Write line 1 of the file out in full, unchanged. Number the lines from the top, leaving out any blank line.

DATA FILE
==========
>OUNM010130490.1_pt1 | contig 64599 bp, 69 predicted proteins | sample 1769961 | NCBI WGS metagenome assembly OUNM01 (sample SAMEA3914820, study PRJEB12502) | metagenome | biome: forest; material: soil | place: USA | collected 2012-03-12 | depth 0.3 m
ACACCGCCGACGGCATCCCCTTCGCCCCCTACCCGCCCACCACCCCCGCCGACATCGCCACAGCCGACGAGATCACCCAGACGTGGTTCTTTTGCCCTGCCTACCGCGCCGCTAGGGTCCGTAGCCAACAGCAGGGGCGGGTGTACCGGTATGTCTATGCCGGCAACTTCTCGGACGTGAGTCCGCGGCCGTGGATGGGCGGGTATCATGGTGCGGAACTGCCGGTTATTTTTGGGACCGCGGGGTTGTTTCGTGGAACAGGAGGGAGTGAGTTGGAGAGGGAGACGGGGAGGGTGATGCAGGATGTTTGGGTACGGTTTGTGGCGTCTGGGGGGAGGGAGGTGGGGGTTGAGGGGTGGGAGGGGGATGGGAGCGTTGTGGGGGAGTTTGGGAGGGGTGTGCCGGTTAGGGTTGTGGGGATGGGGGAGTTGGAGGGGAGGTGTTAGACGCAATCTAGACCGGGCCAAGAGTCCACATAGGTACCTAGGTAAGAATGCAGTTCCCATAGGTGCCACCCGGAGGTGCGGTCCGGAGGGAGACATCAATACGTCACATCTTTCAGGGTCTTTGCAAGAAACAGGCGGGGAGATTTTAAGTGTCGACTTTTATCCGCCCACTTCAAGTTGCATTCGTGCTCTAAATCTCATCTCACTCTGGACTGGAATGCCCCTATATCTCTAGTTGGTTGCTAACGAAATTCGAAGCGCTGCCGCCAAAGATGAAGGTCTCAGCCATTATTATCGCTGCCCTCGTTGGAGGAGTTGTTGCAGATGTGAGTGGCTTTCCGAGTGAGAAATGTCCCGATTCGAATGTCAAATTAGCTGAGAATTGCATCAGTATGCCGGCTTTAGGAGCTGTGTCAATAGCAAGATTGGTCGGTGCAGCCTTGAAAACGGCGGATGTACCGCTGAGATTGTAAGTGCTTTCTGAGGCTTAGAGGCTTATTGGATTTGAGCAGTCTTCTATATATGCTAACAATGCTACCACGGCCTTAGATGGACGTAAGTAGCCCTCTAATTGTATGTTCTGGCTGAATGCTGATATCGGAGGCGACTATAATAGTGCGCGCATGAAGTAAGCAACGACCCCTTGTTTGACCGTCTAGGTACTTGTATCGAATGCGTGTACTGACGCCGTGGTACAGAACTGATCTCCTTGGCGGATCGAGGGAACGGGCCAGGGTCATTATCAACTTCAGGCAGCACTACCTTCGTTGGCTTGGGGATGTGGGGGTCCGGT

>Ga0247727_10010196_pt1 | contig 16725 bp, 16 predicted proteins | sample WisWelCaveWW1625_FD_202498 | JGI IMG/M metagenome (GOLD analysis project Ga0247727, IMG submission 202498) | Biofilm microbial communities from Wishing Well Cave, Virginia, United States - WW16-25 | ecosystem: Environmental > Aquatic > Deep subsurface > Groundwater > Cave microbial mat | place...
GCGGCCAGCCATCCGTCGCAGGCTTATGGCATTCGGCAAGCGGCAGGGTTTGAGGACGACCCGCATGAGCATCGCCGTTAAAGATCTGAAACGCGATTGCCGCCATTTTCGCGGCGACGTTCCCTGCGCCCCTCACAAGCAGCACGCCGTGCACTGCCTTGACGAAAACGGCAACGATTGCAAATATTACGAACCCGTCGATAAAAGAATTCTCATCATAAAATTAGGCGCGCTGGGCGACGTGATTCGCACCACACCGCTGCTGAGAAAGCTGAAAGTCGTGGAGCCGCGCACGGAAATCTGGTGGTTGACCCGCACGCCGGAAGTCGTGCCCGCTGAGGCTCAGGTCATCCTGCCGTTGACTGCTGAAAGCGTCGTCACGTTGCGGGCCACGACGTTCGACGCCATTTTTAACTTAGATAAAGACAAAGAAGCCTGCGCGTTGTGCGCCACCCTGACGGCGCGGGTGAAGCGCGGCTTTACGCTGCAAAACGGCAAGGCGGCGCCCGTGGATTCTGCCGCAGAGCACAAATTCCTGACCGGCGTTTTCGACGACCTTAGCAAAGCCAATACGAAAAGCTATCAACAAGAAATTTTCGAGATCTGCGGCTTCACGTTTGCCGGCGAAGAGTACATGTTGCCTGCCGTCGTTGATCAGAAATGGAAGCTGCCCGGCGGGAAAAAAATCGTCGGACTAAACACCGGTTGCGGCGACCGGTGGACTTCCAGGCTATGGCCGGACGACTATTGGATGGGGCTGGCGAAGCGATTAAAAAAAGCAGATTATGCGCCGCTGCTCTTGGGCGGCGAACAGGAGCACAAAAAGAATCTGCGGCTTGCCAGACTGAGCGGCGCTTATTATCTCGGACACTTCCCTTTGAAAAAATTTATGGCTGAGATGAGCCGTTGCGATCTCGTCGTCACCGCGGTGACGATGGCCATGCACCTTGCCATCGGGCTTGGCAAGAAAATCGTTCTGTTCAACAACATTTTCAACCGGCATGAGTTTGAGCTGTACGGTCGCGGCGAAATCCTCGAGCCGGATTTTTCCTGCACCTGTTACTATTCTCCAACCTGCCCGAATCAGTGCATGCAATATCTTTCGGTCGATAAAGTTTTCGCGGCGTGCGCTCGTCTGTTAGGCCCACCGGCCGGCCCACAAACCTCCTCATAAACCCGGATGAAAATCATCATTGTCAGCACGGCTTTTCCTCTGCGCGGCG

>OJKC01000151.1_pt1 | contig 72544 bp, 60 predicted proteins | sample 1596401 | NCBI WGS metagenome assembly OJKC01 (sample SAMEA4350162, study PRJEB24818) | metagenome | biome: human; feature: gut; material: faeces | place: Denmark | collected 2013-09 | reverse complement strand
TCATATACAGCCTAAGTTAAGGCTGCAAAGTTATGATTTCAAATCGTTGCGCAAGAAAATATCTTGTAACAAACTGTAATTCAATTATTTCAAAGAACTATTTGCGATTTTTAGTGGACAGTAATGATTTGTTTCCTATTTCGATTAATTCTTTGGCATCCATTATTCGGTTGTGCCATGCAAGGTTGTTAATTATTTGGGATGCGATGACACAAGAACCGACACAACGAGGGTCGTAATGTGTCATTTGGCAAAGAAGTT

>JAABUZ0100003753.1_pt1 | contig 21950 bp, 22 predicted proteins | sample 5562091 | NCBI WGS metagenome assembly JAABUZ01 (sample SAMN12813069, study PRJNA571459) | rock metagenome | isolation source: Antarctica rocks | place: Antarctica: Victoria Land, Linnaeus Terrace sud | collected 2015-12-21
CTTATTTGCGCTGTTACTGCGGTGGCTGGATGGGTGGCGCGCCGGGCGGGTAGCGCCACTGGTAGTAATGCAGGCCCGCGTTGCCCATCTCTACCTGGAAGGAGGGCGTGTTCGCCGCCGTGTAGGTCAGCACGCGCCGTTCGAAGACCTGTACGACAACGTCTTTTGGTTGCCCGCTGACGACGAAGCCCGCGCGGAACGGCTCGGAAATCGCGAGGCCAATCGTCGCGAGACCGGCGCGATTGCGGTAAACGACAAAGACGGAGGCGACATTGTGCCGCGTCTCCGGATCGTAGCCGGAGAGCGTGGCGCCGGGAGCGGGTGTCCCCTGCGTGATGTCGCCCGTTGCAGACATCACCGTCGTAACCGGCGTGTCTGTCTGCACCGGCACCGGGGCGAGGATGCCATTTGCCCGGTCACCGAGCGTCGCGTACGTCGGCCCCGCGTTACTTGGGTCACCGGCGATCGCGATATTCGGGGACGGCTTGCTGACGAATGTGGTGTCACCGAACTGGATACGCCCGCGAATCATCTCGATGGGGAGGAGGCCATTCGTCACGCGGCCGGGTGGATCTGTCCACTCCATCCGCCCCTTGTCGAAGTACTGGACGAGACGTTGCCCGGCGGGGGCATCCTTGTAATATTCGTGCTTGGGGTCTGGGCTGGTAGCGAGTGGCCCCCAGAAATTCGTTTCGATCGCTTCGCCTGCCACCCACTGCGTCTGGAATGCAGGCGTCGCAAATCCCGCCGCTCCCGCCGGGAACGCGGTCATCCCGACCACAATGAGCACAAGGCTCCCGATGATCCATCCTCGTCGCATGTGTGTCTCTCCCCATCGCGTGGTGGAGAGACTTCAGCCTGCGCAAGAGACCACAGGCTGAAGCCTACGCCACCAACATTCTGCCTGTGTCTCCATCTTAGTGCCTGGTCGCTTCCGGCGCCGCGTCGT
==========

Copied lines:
>OUNM010130490.1_pt1 | contig 64599 bp, 69 predicted proteins | sample 1769961 | NCBI WGS metagenome assembly OUNM01 (sample SAMEA3914820, study PRJEB12502) | metagenome | biome: forest; material: soil | place: USA | collected 2012-03-12 | depth 0.3 m